RE: [vhdl-200x] Directional records proposal

From: <>
Date: Thu Jul 12 2012 - 17:26:07 PDT



I very respectfully disagree. Composing data types enables expressing
arbitrary levels of abstraction at any level of design. The "box" may
be a subcomponent for a module I'm designing all myself. Why should I
make my port map more complicated by not using a higher-level data type?
And arrays allow repetition of an arbitrary idea. If my chip has a data
stream it needs to demux out to 10 UARTs, I want to declare an interface
for the UART component (and it would be nice to have both IN and OUT
elements in one place), then declare an array of 10 of them.


In any case, the point is somewhat moot. A language spec doesn't tell
designers what they *should* do. It specifies what they *can* do. I
like the distinction made by the C++ FAQ between legality and morality
(see and The
language (like the law) tells you what you can and can't do. Social
norms and taboos (coding guidelines), good sense, and experience tell
you what you should do. You've raised a moral issue, not a legal issue.


Granted, it's only worth the trouble of making something legal if there
are moral ways to do the thing. So it's only worth adding a language
feature if there are good use cases where it's preferable to current
language facilities (i.e. the moral thing to do). That's why I rose to
the morality debate bait in the first place: to provide rationale and a
good use case or two where the language feature would be really nice to


Of course, if you choose to avoid the new feature for personal moral
reasons, that's your prerogative. :-)




- Ryan


From: [] On Behalf
Of Mike Treseler
Sent: Thursday, July 12, 2012 5:45 PM
Subject: Re: [vhdl-200x] Directional records proposal


I prefer to keep the complex data types inside the box, not at the


            -- Mike Treseler

On Thu, Jul 12, 2012 at 11:13 AM, Dustyn Blasig <>

I am happy to see this idea gaining traction (or at least a following).
As someone that works on a compiler that generates VHDL, this is quickly
becoming one of our top annoyances. The dual-rail records you have to
generate makes the code clunky and harder to understand. If we could
narrow down the initial support to only in and out ("rev" in Olof's
email below), that would solve most of our use cases very nicely.

To: <>
Date: 07/12/2012 01:00 PM
Subject: RE: [vhdl-200x] Directional records proposal
Sent by:



You're on the right track -- this idea has come up before! If you want
more history, you can take a look at the mail and document archives for
the VHDL-200x effort. For a good summary of the current problem
concept, see "Jim's old proposal for interfaces" at
<> >.

Personally, I think this is a great idea. But I haven't come up with
any good resolution to the points you bring up and the other
"implementation details" you allude to (e.g. those in Jim's proposal).
I would be very happy for you to help this proposal progress by digging
into the detailed issues and proposing solutions.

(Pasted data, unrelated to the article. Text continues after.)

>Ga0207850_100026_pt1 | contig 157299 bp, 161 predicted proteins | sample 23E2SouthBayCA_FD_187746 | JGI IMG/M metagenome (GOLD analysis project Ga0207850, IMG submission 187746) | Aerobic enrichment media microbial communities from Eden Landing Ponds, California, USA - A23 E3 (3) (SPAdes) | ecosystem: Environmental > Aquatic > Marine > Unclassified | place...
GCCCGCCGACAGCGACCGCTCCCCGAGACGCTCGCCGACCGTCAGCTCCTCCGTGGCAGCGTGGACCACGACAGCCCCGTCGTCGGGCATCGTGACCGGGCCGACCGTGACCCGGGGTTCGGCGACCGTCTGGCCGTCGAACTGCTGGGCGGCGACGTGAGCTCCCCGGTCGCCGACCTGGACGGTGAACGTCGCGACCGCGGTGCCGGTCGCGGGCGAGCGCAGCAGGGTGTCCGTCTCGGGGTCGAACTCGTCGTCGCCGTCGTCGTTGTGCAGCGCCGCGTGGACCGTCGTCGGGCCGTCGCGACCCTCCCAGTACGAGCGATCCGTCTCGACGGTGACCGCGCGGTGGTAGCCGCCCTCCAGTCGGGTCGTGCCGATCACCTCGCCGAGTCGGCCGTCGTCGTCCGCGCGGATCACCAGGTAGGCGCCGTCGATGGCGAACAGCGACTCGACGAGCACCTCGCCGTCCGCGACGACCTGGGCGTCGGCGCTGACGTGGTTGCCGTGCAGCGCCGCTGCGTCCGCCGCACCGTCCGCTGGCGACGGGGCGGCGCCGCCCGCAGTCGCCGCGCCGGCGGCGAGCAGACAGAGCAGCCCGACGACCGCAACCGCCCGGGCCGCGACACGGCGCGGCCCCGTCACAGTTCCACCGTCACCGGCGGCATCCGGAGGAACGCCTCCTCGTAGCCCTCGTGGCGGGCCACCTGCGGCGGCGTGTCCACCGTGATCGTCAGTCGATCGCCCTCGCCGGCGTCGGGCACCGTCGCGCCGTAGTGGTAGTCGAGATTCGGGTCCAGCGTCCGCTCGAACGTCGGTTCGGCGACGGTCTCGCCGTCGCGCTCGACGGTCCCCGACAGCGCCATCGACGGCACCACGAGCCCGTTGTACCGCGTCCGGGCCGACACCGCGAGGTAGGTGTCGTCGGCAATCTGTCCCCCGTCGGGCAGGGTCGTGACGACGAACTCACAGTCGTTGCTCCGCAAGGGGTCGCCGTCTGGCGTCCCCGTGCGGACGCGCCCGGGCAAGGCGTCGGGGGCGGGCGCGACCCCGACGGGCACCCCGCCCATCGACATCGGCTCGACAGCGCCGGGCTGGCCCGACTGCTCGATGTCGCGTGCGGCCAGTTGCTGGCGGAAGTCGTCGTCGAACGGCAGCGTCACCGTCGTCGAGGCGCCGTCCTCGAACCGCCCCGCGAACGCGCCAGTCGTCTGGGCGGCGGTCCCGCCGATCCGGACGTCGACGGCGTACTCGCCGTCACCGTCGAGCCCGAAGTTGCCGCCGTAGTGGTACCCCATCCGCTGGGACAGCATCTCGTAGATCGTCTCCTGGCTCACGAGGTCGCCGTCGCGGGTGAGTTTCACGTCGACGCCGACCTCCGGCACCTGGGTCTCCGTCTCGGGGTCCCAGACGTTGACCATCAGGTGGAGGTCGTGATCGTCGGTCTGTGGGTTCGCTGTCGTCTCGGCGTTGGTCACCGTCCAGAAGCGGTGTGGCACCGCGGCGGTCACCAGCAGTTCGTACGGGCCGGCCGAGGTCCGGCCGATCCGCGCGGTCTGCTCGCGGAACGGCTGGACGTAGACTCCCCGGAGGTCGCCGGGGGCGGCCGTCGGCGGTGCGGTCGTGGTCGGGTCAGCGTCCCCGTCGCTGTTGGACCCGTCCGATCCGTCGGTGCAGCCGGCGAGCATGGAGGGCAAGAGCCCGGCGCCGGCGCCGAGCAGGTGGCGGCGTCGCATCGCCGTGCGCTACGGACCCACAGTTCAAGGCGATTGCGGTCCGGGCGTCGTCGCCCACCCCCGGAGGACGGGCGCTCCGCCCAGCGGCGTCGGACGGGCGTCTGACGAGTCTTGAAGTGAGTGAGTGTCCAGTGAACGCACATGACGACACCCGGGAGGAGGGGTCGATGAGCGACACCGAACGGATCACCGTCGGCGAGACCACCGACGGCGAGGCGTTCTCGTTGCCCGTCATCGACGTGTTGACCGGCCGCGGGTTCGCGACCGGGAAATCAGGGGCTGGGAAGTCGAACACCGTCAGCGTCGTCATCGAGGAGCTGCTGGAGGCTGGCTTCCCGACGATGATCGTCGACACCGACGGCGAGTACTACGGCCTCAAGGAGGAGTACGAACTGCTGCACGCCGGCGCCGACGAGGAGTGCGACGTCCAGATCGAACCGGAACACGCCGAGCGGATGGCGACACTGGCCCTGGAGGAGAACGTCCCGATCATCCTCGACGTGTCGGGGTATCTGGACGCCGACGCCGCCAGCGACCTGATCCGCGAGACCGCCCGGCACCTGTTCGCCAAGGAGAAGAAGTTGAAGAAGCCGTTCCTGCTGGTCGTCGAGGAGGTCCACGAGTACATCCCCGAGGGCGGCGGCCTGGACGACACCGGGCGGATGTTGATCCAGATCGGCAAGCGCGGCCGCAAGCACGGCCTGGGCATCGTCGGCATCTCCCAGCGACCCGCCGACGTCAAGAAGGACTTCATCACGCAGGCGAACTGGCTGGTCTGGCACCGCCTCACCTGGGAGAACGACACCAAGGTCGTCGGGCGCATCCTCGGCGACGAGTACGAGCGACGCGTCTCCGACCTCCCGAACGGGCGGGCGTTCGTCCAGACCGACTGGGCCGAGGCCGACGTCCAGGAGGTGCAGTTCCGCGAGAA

- Ryan

-----Original Message-----
From: [
<> ] On Behalf
Of Olof Kindgren
Sent: Thursday, July 12, 2012 10:34 AM
Subject: [vhdl-200x] Directional records proposal


I recently found this list and the proposed additions to the next VHDL
revision. There seem to be plenty of interesting features, but I'm
missing one feature that irritates me on a daily basis.

VHDL allows us to group signals together with records, but when these
are passed through entity ports, they need to be unidirectional. Many
protocols uses a return-channel - in communication interfaces it can be
some sort of flow-control, and a CPU bus usually has a data/ack/error

This requires me to separate my logical bus into two records (unless I
use inout ports and resolve functions, which is a bit messy)

My proposal is to add an optional directional statement to records to
allow grouping related bidirectional signals

Example with a simple cpu bus:

==Type definition==
type t_cpu_bus is record
  adr : std_logic_vector(15 downto 0); --Address
  dat : std_logic_vector(15 downto 0); --Data from master to slave
  we : std_logic; --Write enable from master
  en : std_logic; --Enable from master
  sdt : rev std_logic_vector(15 downto 0); --Data from slave to master
  ack : rev std_logic; --Acknowledge from slave
  err : rev std_logic; --Error from slave
end record;

==Master entity==
entity master is
  port (
     clk : in std_logic;
     bus : out t_cpu_bus);
end entity;

==Slave entity==
entity slave is
  port (
     clk : in std_logic;
     bus : in t_cpu_bus);

==Top level==
signal cpu_bus : t_cpu_bus;

i_master : master
  port map (
     clk => clk,
     bus => cpu_bus);

i_slave : slave
  port map (
     clk => clk,
     bus => cpu_bus);

Using "rev" for reverse would reverse the direction of the signal
compared to what's defined in the entity port.There should also be a
"bidir" for inout ports.

There are some details that need would need to be worked out for this to
1. This would probably work fine for point-to-point connections, but
what would happen if the bus is connected to more than one in/out pair?
Will the normal resolving rules take care of that?
2. Would it be legal to declare these as inout, or are just in and out
3. Can assignments only be done on individual members of the struct,
i.e. what would happen with cpu_bus := (x"0000", x"0000", '0', '0',
x"0000", '0', '0')?

I'm sure there are other implementation details that I haven't thought
about. but I'm interested in your opinions

Best Regards,
Olof Kindgren

Website: <>
FPGA, ASIC, DSP - embedded SoC design

Received on Thu Jul 12 17:26:10 2012

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